In 2008, I came up with a concept that I refer to as the “speculative spread,” which states that if the relationship between shadow banking (non bank financing) and production (GDP), on the one hand, and financial deepening (M3, or currency, small and large deposits at banks, and money market funds) and production (GDP), on the other, gets too far out of whack in the wrong direction, the financial economy becomes unstable. I had performed the calculations on the United States and the eurozone during the crisis, finding that the U.S. had an unstable financial economy, while the eurozone, for all of its debt disasters, had a relatively stable financial economy, with the exception of the period just leading up to the crisis in 2007.
Recently, I performed the same task for China, and found that somewhere between the end of 2010 and the beginning of 2011, the “speculative spread,” or gap between total social financing (comprised to a large degree by non bank financing) to GDP (F/P) and M3 to GDP (D/P) had become positive. It has continued to open up since. This means that speculation is now outstripping normal finance, and there appears to be no end in sight to its growth.
Intuitively, China financial scholars believe something like this has been happening—China’s shadow banking sector is out of control. The fact that shadow banking is greater than M3 is worrisome; this means that there is more liquidity in, say, “trust loans” to questionable entities like local government financing vehicles, than in both currency and bank deposits, money stocks that we know are relatively stable.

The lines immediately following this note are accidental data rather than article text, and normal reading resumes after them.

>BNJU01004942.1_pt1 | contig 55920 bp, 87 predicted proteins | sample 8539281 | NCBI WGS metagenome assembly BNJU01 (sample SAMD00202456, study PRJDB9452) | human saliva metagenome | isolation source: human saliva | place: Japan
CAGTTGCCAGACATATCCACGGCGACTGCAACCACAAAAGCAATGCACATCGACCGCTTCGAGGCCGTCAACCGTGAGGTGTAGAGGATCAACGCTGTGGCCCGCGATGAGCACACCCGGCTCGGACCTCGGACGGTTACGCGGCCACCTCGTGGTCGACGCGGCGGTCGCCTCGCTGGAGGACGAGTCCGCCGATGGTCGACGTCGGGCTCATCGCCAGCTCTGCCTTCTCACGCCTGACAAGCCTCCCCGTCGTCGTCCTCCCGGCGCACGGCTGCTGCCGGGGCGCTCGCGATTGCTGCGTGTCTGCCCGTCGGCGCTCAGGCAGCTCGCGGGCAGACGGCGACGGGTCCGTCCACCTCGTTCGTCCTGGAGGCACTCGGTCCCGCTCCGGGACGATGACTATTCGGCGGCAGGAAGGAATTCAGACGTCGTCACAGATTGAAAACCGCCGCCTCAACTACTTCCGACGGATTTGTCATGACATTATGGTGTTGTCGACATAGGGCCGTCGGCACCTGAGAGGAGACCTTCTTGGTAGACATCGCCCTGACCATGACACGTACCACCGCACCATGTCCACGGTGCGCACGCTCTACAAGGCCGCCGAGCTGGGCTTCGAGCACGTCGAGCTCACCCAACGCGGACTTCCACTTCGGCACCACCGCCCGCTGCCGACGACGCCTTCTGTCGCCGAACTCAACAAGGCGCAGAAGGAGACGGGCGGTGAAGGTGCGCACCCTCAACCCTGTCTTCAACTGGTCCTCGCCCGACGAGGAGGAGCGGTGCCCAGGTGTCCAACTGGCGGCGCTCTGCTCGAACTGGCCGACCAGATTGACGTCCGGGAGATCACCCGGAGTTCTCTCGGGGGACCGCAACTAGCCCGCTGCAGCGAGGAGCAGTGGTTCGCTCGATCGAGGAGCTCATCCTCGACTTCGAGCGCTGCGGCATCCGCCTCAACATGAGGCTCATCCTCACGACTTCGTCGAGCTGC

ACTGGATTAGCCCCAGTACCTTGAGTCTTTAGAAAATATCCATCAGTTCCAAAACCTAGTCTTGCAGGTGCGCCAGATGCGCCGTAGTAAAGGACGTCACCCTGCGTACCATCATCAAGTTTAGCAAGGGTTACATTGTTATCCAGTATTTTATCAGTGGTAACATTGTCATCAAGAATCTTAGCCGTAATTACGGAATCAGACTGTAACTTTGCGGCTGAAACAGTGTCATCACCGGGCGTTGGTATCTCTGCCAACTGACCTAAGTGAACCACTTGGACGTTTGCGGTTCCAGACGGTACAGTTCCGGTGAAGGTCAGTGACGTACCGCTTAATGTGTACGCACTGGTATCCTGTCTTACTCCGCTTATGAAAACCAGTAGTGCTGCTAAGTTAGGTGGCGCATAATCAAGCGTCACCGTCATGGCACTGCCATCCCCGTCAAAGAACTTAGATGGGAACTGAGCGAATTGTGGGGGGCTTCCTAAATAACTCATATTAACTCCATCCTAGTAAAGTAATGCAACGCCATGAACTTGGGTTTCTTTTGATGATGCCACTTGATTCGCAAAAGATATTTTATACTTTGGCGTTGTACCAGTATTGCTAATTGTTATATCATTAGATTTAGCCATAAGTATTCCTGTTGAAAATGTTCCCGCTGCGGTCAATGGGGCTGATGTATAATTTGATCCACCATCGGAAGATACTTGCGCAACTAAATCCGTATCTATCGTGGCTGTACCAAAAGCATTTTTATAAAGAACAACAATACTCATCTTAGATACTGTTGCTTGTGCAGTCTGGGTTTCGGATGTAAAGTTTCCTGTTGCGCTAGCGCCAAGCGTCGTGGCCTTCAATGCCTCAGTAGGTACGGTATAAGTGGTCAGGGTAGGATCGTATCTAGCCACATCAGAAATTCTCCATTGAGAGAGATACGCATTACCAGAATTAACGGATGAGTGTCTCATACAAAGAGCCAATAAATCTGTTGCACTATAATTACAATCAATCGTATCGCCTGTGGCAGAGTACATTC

China financial scholars are eminently aware that something grim lies ahead and many are hopeful that the Third Plenum this weekend will resolve some of the negative financial outlook. To me, it’s not obvious that the Third Plenum will automatically resolve China’s financial instability—it seems the only way to really overcome this unstable “speculative spread” is to specifically target the shadow banking sector to curb its activity. It has been noted that monetary tightening will lead to a slowdown in credit growth and GDP, but it may not have the effect of curbing the shadow banking sector as opposed to M3, and could even exacerbate the speculative spread. Therefore policy aimed directly at the shadow banking sector is a far better idea—it could eliminate the threat of financial instability at its root.
China financial scholars are right in fearing the financial instability inherent in China’s current composition of financial flows. As “sexy” as it may be to study illicit financial flows—particularly for those who profit off of them—this is something that should not be overlooked and presents a real threat to the Chinese economy.
Sara Hsu is an assistant professor of economics at the State University of New York at New Paltz.
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